As part of its contract, Delaware North is expected to invest $11 million for new equipment and furnishings and introduce new dining concepts, such as kitchens that will allow patrons to watch as their food is prepared.
Orioles and stadium authority representatives say the physical changes, expected to cost about $1.5 million, are a response to trends affecting teams throughout Major League Baseball. They include the recent construction of smaller stadiums, a reduced demand for corporate suites as a result of the recession, and the advent of large-screen TV and home theaters with high-quality sound and sharp pictures, and a decline in attendance over the years.
They say the changes will help attract people who might otherwise choose to watch the Orioles on television. Attendance at Orioles games in 2010 was 1.73 million people, down from an all-time high of 3.71 million in 1997. The impact on ticket prices has not been disclosed.
A major goal is to improve the fans' experience and increase opportunities for socializing without changing what made Oriole Park so popular in the first place, said Janet Marie Smith, the Orioles' vice president of planning and development.
"It used to be that you had to be at the game," Smith said. "Then it was that TV [reception] was so good that you didn't have to go to the game. Now we're trying to give people a reason to come back to the ballpark again. We want to make sure that fans realize there is something that is exciting about the ambiance of the ballpark than can't be replicated in your living room."
Part of the new strategy is to introduce seating options that reflect the way people watch sports today, Smith said.
"Twenty years ago, the only kind of seating in a sports venue was a seat or a suite," she said. "Today, stadiums have bars with views of the playing field [and] restaurants with views of the playing field. There are a multitude of options."
"It will enhance the ballpark experience for the fan," said Michael Frenz, executive director of the stadium authority. "Without changing the basic nature of the ballpark, which they don't want to do, it allows people to experience the ballpark the way they live today."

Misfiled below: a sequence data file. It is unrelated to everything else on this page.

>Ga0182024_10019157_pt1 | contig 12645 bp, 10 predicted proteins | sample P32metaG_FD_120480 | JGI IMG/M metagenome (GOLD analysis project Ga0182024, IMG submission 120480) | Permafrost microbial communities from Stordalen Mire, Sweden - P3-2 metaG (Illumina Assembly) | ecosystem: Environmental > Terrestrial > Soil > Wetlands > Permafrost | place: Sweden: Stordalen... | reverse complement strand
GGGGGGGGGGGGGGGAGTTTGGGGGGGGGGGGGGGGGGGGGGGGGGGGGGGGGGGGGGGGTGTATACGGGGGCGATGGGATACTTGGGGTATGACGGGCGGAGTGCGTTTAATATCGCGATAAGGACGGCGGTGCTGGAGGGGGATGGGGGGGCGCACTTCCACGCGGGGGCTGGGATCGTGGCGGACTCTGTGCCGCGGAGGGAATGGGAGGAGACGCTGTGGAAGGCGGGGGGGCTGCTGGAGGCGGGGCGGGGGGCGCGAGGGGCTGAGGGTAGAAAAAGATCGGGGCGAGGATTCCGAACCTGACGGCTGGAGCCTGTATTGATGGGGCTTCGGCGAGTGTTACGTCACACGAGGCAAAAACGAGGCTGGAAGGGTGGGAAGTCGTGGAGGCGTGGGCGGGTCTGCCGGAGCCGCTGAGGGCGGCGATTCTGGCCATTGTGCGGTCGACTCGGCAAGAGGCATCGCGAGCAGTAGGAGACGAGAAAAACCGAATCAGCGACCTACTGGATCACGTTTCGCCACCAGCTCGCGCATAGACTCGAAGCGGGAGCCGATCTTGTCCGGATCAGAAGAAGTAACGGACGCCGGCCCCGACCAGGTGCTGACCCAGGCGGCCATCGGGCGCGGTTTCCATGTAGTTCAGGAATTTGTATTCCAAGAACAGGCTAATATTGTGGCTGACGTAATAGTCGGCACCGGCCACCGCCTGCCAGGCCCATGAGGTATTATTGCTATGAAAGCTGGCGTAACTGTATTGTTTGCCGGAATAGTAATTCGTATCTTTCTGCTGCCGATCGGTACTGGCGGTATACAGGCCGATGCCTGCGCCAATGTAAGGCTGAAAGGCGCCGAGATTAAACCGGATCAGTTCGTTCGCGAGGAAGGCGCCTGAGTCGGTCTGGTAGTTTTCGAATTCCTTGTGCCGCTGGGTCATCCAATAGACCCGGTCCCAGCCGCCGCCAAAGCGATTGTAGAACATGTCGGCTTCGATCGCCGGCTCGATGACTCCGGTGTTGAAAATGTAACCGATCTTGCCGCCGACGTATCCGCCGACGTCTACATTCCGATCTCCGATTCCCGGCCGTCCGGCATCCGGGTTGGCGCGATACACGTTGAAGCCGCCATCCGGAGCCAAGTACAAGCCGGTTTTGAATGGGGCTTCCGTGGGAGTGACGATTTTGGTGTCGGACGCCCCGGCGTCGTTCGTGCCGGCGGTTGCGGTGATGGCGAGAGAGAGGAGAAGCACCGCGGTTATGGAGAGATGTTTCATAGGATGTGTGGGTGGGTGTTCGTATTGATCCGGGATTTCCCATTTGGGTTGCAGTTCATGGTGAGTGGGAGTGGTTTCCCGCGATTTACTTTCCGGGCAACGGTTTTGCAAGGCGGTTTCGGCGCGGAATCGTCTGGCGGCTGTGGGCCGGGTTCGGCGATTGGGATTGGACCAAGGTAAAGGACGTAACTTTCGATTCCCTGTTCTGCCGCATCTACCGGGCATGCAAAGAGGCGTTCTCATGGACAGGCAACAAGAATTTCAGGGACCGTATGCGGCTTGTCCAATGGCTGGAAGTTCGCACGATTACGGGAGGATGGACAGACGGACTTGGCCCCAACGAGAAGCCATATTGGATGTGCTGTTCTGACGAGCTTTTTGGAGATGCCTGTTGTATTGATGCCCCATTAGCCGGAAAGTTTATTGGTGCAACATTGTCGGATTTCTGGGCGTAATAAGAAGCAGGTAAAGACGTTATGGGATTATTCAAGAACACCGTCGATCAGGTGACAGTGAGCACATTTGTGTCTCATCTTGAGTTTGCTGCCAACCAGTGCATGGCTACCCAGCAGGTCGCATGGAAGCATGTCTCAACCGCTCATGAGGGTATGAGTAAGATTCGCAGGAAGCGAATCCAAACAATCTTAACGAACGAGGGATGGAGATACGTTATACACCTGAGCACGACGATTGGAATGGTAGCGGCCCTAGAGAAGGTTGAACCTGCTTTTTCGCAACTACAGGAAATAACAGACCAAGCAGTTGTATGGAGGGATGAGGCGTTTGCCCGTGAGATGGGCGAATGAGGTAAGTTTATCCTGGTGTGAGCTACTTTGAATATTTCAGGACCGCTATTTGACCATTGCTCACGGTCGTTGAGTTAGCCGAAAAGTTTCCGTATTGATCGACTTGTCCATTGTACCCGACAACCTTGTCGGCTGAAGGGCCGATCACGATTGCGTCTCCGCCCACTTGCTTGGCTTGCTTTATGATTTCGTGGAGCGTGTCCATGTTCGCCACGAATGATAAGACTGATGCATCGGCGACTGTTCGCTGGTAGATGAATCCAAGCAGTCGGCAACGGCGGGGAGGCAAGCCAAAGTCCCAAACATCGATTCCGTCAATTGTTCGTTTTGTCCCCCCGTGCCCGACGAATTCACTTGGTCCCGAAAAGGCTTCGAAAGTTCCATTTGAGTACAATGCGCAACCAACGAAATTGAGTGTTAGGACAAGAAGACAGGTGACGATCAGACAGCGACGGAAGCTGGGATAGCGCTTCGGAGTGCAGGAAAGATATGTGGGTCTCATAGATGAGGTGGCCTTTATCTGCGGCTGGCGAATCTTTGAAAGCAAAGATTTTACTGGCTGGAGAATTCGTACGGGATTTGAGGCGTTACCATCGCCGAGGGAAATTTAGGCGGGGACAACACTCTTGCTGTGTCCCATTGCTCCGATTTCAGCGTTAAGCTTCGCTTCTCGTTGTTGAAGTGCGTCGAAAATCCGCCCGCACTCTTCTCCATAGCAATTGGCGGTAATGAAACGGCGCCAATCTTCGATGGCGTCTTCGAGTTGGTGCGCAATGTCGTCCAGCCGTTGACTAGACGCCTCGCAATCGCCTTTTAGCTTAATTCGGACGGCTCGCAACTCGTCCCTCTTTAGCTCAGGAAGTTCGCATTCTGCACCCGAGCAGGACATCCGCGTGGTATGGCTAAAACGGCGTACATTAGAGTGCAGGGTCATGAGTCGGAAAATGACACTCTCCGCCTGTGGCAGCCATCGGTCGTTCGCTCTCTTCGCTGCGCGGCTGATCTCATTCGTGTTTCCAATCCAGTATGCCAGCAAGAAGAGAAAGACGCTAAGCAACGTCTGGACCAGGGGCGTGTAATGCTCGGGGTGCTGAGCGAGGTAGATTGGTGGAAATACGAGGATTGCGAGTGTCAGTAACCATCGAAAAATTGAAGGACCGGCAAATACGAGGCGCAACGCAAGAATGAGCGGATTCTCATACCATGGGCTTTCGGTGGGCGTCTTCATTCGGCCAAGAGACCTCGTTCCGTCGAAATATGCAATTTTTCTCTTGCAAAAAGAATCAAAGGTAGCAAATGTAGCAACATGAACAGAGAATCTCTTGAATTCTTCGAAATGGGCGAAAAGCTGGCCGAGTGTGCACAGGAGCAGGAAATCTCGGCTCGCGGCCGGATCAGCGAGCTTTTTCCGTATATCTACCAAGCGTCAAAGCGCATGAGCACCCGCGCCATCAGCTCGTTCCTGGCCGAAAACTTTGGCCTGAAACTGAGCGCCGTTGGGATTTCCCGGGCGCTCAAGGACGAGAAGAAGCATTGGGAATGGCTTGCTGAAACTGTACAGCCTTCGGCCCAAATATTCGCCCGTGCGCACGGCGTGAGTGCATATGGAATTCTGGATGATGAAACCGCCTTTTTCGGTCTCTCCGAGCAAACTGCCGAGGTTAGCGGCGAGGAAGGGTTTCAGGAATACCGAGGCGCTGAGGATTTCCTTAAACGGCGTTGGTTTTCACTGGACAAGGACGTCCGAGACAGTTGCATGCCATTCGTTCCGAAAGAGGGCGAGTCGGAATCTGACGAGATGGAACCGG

The changes have been in the planning stages for the past year, ever since Smith returned to the Orioles after overseeing renovations to Fenway Park in Boston. Some of the concepts that are being proposed for Oriole Park have already been introduced at Fenway Park, such as the advent of bistro tables and bar stool seating above the " Green Monster" behind left field there.
According to the Orioles, recently opened ballparks such as Citizens Bank Park in Philadelphia, with 43,651 seats, Nationals Park in Washington, D.C., with 41,545 seats, and Minnesota's Target Field, with 39,504 seats, all have capacities smaller than Oriole Park.
Money for the improvements is coming largely from a deferred maintenance fund that has already been approved by the stadium authority. All the changes are expected to be finished in time for the start of the 2011 season in April.
Smith, who was instrumental in planning Oriole Park in the early 1990s, said she credits the stadium authority and Orioles owner Peter Angelos with recognizing the need to improve it to keep up with the times and yet preserve the features that have made the stadium successful since it opened.
The changes won't have an impact on the "picture postcard view" of the seating area, Smith said: "We just want to loosen it up a little."
An earlier version of this story incorrectly stated which concessionaire handles Turner Field in Atlanta. The Baltimore Sun regrets the error.